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Missouri senator resigns seat, continues to deny allegations he sexually harassed interns

Missouri senator resigns seat, continues to deny allegations he sexually harassed interns

Paul LeVota and interns

Alissa Hembree, top left, and Taylor Hirth, interned in Missouri Sen. Paul LeVota's office in Jefferson City.

JEFFERSON CITY • Sen. Paul LeVota, D-Independence, resigned his Senate seat Friday over sexual harassment allegations involving capital interns.

LeVota posted a message on Facebook denying that he engaged in harassment but saying he would not put his family or the Senate “through the process of dealing with the veracity of false allegations and character assassination against me.”

LeVota, 47, who lives with his wife and two daughters in Independence, could not be reached for comment. His resignation is effective Aug. 23.

“I am glad that Sen. LeVota has chosen to do the right thing,” said Senate Minority Leader Joe Keaveny, D-St. Louis. “I think now we can change this conversation to more productive things.”

Gov. Jay Nixon, a Democrat who questioned earlier this week LeVota’s ability to serve, can call a special election to fill LeVota’s 11th District Senate seat. LeVota’s term would have ended next year.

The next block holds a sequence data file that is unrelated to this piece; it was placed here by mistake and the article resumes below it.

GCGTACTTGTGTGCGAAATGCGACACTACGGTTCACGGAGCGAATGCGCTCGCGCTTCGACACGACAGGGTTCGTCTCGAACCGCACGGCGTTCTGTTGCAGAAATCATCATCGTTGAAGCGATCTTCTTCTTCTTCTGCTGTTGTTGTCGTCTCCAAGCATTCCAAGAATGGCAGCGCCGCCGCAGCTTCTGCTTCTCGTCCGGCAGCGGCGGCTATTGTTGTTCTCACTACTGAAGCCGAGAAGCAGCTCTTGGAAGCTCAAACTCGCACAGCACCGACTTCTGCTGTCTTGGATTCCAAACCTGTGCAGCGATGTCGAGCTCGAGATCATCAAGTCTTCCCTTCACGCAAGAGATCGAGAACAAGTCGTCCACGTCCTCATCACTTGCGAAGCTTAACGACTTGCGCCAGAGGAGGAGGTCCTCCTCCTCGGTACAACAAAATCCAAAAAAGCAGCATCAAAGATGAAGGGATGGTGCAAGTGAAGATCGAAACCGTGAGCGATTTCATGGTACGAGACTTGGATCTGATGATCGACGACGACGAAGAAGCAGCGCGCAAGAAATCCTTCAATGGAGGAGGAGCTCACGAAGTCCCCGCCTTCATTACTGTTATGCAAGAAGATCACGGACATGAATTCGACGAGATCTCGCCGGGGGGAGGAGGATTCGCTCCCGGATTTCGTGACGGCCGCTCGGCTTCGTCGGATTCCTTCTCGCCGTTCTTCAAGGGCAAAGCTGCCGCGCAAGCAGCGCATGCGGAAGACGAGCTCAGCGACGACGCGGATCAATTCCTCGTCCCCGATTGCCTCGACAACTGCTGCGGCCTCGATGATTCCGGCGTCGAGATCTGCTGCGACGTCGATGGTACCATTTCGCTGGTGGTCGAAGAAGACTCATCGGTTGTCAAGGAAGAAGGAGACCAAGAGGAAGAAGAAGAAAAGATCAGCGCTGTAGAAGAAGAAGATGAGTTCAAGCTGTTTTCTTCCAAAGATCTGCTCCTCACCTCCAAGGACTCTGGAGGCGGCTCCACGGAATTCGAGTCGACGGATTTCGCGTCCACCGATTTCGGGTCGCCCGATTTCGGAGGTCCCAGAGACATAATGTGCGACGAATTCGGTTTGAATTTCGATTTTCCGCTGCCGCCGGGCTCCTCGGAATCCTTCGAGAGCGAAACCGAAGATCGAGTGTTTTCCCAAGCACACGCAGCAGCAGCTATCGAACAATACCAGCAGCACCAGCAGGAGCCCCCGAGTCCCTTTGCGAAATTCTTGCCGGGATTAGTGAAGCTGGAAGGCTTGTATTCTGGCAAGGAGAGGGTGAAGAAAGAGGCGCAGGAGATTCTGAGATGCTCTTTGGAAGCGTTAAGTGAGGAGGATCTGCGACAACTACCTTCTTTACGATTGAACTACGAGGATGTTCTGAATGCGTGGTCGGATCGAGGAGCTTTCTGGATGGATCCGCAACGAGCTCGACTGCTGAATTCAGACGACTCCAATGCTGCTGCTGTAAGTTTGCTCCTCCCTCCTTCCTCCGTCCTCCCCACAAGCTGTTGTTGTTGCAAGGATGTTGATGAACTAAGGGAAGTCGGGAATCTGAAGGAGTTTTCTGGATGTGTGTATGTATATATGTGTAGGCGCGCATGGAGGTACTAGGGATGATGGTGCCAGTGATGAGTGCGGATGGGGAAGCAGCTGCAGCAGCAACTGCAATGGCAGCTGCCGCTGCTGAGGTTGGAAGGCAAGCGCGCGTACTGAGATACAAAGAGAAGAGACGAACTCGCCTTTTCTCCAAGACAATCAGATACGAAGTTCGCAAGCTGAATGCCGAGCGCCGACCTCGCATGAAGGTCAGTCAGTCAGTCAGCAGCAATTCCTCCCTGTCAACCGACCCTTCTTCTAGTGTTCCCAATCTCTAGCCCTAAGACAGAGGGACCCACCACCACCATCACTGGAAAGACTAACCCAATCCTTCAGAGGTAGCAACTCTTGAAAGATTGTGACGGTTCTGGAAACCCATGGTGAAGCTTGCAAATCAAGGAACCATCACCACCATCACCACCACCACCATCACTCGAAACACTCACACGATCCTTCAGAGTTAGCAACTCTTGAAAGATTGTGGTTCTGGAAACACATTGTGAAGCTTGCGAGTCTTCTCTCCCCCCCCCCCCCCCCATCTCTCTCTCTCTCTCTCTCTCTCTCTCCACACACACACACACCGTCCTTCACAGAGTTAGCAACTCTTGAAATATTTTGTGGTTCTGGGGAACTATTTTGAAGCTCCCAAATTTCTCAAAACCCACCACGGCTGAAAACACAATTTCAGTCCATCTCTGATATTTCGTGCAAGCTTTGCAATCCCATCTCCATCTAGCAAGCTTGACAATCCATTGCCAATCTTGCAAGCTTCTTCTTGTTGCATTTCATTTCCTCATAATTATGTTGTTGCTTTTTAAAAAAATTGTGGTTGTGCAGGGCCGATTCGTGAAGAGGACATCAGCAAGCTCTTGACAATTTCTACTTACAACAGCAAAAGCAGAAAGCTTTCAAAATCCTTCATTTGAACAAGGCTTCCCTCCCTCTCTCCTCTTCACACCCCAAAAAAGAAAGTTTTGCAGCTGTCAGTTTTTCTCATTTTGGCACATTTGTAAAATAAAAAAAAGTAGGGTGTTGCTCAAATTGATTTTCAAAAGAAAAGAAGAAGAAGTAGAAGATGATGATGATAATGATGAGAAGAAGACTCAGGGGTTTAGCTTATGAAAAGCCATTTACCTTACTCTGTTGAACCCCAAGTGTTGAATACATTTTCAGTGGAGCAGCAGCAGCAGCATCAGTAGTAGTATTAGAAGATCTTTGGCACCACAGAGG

In a statement Friday, Nixon said LeVota’s resignation was “a necessary step and is in the best interests of his constituents.”

Senate President Pro Tem Tom Dempsey, R-St. Charles, said he respected LeVota’s decision.

LeVota’s resignation comes after two reports on investigations into the sexual harassment claims made against LeVota by University of Central Missouri intern Alissa Hembree became public this week.

In March, Hembree and another intern abruptly ended their internships in his office. In April, the university informed the Senate it was conducting a Title IX investigation. The following month, the Senate hired St. Louis-based attorney Jim Nowogrocki, who is a partner at the law firm where Keaveny works, to assist with a “workplace harassment complaint.”

Though the Senate’s report did not draw conclusions about allegations that LeVota sent Hembree inappropriate text messages, propositioned her for sex and then treated her poorly when she rejected him, the university’s report did.

The Kansas City Star published the details of the university’s investigative report Friday. In that report, Derek Teeter, a university-hired attorney, wrote that “the preponderance of the evidence substantiates the investigator’s findings that Senator LeVota directed unwelcome sexual advances and comments toward Ms. Hembree.”

Wednesday’s Senate report states that LeVota allegedly twice said, “If you want to sleep with me tonight, I won’t tell you no,” when he invited Hembree to sleep at his duplex in Jefferson City in January after a lobbyist event at which she had had a couple of drinks. She rejected him, she said, and slept on the couch. LeVota denied all the allegations.